Eriksen incident prompts boy to fundraise for defibrillators Brighton News

A schoolboy whose father nearly died of cardiac arrest was inspired to raise money for a defibrillator for his school after watching Christian Eriksen collapse at Euro 2020.

Ralph Bowden’s father almost died has since been fitted with an implantable defibrillator – or ICD – like the former Tottenham Hotspur player.

Ralph will now go on a sponsored 10-mile bike ride in honor of the midfielder who wears the number 10 of the Danish national team.

Ralph said he wanted to help the students and staff at Jessie Younghusband Primary School in Woodlands Lane, Chichester.

“I wanted to do this bike ride because of what happened to my dad and Christian Eriksen,” he said.

“There are a lot of staff and people in my school, and I want everyone to be safe.

“I think it’s going to be quite difficult to cycle 10 miles, but I hope it encourages people to donate money.”

The Argus: Christian Eriksen in the hospitalChristian Eriksen in the hospital

Ralph was watching the Denmark vs Finland game with his parents at his home in Chichester when the 29-year-old Inter Milan star unexpectedly fell to the ground.

His father Dean said it brought back memories of his own cardiac arrest in 2007 when he was just 21.

Dean, who is now 34, said: “When I saw Christian Eriksen collapse I looked at my wife and told her we had to turn around.

“There was no one near him and, because of what had happened to me, I knew it was serious and susceptible to cardiac arrest.

“We changed the channel, but Ralph was asking a lot of questions about what had happened to the footballer and why we had turned around.

Fortunately, within 15 minutes or so, images started circulating on social media showing that Eriksen was conscious and was going to be fine.

“My wife and I were then able to explain what had happened. Ralph knows that I have already had cardiac arrest and that I have a special box in my chest to keep me alive.

“Seeing what happened to Christian Eriksen made him realize what had happened to me. And that’s when he decided he wanted to buy a defibrillator for his school.”

The Danish ace’s life was saved by rapid CPR and the use of a defibrillator – just like Dean.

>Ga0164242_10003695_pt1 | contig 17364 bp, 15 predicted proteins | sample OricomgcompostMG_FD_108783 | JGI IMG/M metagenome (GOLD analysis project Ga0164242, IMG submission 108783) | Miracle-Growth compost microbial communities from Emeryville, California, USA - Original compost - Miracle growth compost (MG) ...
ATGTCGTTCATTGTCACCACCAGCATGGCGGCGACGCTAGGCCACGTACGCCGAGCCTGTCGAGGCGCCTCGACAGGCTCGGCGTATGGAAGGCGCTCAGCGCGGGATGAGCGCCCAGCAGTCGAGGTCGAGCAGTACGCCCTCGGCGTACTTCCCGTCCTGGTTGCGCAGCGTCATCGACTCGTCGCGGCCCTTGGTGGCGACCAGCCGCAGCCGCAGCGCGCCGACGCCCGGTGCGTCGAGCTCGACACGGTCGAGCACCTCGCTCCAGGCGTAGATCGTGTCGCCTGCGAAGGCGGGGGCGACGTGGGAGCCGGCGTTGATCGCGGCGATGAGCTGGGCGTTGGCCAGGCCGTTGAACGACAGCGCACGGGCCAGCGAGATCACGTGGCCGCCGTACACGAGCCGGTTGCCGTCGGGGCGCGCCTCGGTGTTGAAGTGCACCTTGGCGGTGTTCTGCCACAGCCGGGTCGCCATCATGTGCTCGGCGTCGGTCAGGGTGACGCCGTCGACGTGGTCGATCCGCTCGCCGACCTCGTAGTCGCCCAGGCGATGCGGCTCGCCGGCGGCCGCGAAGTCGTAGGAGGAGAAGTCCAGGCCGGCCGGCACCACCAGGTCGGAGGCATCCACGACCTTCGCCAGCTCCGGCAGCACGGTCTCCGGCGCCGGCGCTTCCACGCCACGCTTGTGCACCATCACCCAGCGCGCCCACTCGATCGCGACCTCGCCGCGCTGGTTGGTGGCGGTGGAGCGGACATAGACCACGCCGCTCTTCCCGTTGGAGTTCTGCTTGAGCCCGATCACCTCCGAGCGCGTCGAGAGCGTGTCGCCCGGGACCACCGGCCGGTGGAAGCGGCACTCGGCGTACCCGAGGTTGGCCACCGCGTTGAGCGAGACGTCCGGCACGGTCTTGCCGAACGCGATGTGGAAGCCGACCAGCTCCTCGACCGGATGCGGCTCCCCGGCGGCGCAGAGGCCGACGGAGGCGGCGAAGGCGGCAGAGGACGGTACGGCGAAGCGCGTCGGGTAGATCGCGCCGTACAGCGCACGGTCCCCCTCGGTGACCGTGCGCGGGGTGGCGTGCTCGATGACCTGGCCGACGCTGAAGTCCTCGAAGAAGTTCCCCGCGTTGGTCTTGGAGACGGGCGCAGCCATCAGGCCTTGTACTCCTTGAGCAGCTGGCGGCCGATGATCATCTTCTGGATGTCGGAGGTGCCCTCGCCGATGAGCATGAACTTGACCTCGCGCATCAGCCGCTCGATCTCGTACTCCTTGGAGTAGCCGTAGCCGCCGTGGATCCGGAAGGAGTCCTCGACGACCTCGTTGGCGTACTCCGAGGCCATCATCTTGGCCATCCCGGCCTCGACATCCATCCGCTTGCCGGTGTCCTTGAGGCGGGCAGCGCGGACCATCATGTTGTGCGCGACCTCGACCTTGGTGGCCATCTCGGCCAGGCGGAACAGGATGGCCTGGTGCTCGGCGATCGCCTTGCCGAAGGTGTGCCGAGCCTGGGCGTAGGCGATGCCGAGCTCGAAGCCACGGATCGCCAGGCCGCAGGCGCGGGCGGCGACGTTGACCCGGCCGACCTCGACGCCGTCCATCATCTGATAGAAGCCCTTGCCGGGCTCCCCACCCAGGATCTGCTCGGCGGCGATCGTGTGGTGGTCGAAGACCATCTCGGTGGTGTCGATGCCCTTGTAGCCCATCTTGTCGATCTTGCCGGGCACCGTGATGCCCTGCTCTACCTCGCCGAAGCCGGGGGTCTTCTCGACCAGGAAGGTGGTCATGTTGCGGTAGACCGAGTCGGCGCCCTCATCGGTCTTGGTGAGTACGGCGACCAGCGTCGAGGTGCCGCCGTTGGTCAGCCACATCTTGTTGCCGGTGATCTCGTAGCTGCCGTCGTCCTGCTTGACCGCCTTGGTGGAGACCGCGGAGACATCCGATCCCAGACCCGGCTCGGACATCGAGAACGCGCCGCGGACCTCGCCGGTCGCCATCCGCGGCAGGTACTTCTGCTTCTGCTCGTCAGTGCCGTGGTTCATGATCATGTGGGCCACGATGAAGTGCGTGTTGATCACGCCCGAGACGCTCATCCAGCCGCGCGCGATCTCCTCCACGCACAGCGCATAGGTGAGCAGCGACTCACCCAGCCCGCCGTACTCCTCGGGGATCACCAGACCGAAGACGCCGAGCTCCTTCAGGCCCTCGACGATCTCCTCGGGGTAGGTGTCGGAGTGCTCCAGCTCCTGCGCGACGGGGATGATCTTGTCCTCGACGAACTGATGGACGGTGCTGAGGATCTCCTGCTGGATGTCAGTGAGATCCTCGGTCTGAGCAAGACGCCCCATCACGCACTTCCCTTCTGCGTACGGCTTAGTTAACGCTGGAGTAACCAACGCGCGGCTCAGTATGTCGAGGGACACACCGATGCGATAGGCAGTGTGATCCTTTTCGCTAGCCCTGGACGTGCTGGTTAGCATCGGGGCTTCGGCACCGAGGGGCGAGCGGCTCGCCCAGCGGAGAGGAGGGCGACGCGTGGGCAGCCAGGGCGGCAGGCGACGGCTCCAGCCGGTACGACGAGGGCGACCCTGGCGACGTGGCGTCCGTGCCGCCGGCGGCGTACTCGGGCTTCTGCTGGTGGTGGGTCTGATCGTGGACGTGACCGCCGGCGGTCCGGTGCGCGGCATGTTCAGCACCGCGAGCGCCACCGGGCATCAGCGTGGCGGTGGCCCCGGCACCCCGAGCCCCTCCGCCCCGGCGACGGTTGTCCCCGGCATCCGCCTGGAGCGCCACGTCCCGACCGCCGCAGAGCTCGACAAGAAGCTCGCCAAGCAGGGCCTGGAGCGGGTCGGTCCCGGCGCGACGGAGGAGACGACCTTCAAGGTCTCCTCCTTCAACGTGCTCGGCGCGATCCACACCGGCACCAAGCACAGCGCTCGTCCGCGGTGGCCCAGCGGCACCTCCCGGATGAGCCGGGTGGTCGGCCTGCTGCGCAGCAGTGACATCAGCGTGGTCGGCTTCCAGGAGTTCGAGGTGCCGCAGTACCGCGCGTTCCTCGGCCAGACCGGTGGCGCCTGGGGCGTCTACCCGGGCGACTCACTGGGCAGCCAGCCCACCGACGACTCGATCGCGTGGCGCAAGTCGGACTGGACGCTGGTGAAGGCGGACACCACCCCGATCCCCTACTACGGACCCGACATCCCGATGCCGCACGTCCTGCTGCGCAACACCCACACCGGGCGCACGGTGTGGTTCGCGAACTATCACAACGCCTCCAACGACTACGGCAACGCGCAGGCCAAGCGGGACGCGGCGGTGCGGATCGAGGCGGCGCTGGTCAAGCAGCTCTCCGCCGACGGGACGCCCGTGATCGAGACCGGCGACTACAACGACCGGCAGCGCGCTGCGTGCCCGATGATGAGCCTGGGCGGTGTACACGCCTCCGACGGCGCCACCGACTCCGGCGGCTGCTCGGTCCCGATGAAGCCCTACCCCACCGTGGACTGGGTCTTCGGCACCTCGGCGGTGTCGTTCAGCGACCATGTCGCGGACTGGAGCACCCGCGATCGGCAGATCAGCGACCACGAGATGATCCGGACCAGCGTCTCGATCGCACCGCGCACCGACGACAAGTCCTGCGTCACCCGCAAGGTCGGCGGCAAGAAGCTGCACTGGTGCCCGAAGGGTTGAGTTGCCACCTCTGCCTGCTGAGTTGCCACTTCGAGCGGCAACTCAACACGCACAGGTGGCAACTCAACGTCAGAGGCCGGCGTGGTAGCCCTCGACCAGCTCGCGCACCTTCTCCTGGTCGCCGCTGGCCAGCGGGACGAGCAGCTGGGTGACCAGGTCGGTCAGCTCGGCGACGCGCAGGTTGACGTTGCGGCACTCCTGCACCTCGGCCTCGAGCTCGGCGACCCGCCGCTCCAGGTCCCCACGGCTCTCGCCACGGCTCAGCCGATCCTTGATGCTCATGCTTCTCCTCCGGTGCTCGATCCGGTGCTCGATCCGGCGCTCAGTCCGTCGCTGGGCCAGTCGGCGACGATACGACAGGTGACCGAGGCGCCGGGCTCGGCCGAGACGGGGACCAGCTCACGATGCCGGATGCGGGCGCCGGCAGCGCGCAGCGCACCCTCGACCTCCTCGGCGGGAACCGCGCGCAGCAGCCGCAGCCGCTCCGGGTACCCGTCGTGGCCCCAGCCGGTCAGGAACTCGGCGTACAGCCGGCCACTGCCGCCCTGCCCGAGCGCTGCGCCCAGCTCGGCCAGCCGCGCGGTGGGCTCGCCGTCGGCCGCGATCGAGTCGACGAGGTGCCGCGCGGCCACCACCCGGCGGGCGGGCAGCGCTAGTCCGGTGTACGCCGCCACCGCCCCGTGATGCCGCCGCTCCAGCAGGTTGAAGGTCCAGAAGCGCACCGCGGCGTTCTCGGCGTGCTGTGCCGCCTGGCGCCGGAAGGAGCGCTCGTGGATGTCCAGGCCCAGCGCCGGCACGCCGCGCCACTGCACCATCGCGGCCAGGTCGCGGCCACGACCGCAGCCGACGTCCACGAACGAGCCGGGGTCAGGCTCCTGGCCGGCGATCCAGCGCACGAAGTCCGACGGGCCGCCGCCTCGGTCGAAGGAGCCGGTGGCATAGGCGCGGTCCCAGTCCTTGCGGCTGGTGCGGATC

Dean’s cardiac arrest was caused by a condition called hypertrophic cardiomyopathy (HCM), an inherited disease of the heart muscle.

About one in 500 people in the UK suffers from the disease, although most people who do have little or no symptoms and can lead normal lives.

The Argus: Ralph Bowden with his father DeanRalph Bowden with his father Dean

Dean, who works as an independent mortgage broker, said, “I was working for a bank at the time. It seemed like a normal day. I went to the printer to get some papers and collapsed on the floor.

“I have no recollection of what happened, but someone heard me fall. They found me unconscious and without a pulse. Two co-workers started giving me CPR.

“When the ambulance arrived, they used a defibrillator and then rushed me to the hospital. I was placed in an induced coma and put on life support for the next 27 hours.”

Ralph will travel 10 miles along the Centurion Way on July 17 to raise money for the defibrillator.

Defibrillators are used to treat people who have cardiac arrest – a critical medical emergency where the heart stops pumping blood throughout the body.

Unless treated immediately, cardiac arrest will lead to death within minutes.

Hannah Miller, head of fundraising for the British Heart Foundation, said: “I have nothing but admiration for Ralph’s fundraising. He saw these shocking scenes and his thoughts immediately turned to how he could help others.

“Ralph is clearly a remarkable young man, and we hope he can make his fundraising cycle a success.”

People can donate online to Ralph’s fundraising campaign

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This notice was published: 2021-07-03 14:40:00

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